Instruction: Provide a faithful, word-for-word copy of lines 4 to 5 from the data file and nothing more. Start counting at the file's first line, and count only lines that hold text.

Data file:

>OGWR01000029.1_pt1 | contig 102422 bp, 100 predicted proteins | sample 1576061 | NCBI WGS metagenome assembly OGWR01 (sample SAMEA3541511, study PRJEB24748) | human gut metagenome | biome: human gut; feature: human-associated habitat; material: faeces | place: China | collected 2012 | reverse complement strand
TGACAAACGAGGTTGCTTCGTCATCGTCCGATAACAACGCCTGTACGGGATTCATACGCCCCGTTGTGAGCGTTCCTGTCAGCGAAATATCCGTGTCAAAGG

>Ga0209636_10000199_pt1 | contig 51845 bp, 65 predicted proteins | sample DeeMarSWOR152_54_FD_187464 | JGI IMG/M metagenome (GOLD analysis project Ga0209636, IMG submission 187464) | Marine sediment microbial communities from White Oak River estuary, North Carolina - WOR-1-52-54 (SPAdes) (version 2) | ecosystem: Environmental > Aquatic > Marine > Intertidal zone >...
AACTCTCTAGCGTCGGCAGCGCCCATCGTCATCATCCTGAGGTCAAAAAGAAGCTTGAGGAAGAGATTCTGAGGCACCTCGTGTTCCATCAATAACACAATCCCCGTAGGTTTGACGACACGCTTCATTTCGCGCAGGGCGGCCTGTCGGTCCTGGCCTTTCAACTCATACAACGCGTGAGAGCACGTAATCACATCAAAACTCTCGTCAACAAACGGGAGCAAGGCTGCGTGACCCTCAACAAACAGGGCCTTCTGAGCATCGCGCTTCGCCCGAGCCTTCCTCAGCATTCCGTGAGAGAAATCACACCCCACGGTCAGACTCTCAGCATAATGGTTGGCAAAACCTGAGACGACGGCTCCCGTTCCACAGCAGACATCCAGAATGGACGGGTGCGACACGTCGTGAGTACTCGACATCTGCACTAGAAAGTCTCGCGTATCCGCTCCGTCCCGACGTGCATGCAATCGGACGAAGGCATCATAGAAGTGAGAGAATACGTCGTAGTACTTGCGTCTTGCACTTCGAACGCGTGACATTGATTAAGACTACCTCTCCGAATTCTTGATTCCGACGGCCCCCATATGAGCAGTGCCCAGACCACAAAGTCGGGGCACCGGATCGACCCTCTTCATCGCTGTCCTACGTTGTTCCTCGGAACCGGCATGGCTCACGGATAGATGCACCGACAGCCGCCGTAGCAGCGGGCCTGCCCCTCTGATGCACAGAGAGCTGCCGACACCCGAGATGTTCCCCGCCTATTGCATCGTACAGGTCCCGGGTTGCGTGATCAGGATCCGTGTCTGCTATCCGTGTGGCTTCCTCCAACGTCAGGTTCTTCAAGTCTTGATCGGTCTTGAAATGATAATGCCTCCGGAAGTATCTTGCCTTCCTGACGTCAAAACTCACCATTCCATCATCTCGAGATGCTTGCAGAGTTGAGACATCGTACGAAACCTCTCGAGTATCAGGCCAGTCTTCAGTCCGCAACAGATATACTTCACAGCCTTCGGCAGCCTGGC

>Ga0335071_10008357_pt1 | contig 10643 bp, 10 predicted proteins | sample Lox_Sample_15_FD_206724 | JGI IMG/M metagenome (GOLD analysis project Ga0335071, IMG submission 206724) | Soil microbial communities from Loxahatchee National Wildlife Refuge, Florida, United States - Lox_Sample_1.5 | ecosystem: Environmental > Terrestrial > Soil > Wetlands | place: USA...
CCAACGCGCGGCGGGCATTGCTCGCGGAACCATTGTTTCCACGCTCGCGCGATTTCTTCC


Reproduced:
AACTCTCTAGCGTCGGCAGCGCCCATCGTCATCATCCTGAGGTCAAAAAGAAGCTTGAGGAAGAGATTCTGAGGCACCTCGTGTTCCATCAATAACACAATCCCCGTAGGTTTGACGACACGCTTCATTTCGCGCAGGGCGGCCTGTCGGTCCTGGCCTTTCAACTCATACAACGCGTGAGAGCACGTAATCACATCAAAACTCTCGTCAACAAACGGGAGCAAGGCTGCGTGACCCTCAACAAACAGGGCCTTCTGAGCATCGCGCTTCGCCCGAGCCTTCCTCAGCATTCCGTGAGAGAAATCACACCCCACGGTCAGACTCTCAGCATAATGGTTGGCAAAACCTGAGACGACGGCTCCCGTTCCACAGCAGACATCCAGAATGGACGGGTGCGACACGTCGTGAGTACTCGACATCTGCACTAGAAAGTCTCGCGTATCCGCTCCGTCCCGACGTGCATGCAATCGGACGAAGGCATCATAGAAGTGAGAGAATACGTCGTAGTACTTGCGTCTTGCACTTCGAACGCGTGACATTGATTAAGACTACCTCTCCGAATTCTTGATTCCGACGGCCCCCATATGAGCAGTGCCCAGACCACAAAGTCGGGGCACCGGATCGACCCTCTTCATCGCTGTCCTACGTTGTTCCTCGGAACCGGCATGGCTCACGGATAGATGCACCGACAGCCGCCGTAGCAGCGGGCCTGCCCCTCTGATGCACAGAGAGCTGCCGACACCCGAGATGTTCCCCGCCTATTGCATCGTACAGGTCCCGGGTTGCGTGATCAGGATCCGTGTCTGCTATCCGTGTGGCTTCCTCCAACGTCAGGTTCTTCAAGTCTTGATCGGTCTTGAAATGATAATGCCTCCGGAAGTATCTTGCCTTCCTGACGTCAAAACTCACCATTCCATCATCTCGAGATGCTTGCAGAGTTGAGACATCGTACGAAACCTCTCGAGTATCAGGCCAGTCTTCAGTCCGCAACAGATATACTTCACAGCCTTCGGCAGCCTGGC

>Ga0335071_10008357_pt1 | contig 10643 bp, 10 predicted proteins | sample Lox_Sample_15_FD_206724 | JGI IMG/M metagenome (GOLD analysis project Ga0335071, IMG submission 206724) | Soil microbial communities from Loxahatchee National Wildlife Refuge, Florida, United States - Lox_Sample_1.5 | ecosystem: Environmental > Terrestrial > Soil > Wetlands | place: USA...